mise à jour du
15 avril 2007
Physiol Behav
Yawning in morning and evening types
Zilli I, Giganti F, Salzarulo P.
Sleep Lab, Department of Psychology, University of Florence, Italy


Yawning occurs more frequently in the early morning and in the late evening, close to sleep onset and after the awakening, and it might be linked to sleep propensity. We aimed to study yawning and its temporal distribution in morning and evening subjects who display different sleep-wake and sleepiness rhythms.
Sixteen healthy young adults (8 evening-types and 8 morning-types, matched for age and gender) have been selected and instructed to keep their habitual sleep schedules and to signal every yawning occurrence for three consecutive days.
Results show that evening-types yawn more frequently than morning-types, particularly during morning hours. Yawning frequency decreases across daytime in evening-types reaching its lowest level in the early evening and increases thereafter. Instead, in morning-types, yawning frequency remains quite low during daytime and increases in the evening. Moreover, both morning and evening types show a progressive increase of yawning frequency in the hours preceding sleep onset, whereas they differ after the awakening.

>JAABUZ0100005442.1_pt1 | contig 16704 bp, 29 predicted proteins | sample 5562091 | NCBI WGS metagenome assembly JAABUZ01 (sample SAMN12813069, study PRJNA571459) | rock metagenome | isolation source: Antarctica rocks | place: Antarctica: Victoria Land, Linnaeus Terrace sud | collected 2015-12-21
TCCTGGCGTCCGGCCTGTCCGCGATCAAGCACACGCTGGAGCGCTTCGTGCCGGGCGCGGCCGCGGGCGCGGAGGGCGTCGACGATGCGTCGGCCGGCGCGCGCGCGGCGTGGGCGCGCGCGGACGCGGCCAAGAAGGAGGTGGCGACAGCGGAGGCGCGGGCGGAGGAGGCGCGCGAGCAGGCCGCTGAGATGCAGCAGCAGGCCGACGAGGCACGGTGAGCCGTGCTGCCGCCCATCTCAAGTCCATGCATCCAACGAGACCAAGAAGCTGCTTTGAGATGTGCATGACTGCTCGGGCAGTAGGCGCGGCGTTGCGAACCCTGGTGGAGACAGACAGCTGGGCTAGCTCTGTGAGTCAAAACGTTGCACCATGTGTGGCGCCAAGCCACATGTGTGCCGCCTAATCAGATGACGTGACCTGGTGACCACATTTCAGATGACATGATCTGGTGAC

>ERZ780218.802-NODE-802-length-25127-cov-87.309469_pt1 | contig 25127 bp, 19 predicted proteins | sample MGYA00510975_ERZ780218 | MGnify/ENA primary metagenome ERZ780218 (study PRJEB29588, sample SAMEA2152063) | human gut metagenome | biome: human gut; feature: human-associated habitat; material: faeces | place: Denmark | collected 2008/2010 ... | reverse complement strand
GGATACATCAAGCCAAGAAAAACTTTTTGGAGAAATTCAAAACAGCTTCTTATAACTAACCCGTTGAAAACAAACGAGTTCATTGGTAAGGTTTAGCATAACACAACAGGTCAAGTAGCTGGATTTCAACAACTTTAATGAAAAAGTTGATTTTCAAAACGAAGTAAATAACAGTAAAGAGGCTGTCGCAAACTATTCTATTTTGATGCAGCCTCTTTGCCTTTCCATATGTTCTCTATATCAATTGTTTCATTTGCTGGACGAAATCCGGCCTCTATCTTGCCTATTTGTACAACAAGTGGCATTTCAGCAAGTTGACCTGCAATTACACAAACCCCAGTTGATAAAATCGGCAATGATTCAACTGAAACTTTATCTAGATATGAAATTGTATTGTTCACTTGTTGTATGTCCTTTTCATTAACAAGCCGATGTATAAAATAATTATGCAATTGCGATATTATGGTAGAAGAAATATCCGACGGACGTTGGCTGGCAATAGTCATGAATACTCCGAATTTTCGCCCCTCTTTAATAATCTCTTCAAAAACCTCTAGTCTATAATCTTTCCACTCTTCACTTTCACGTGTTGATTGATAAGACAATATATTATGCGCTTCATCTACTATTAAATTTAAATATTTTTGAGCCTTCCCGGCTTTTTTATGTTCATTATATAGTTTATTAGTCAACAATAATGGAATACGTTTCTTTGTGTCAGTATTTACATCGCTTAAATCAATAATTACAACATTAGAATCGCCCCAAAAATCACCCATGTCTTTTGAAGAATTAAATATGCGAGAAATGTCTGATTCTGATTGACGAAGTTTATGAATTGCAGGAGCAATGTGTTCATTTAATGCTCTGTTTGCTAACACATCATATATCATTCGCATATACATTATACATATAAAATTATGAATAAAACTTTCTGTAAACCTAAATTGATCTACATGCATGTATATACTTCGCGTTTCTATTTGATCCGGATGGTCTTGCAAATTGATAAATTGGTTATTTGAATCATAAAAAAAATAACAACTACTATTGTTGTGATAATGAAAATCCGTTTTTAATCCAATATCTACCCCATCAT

Evening-types show a higher yawning frequency that remains quite stable in the hours following the awakening, while morning-types display a decline in yawning frequency. Our findings show that the temporal distribution of yawning frequency differs between chronotypes, supporting the hypothesis that differences in sleep-wake rhythm affect yawning, which could represent a behavioural sign of sleep propensity.

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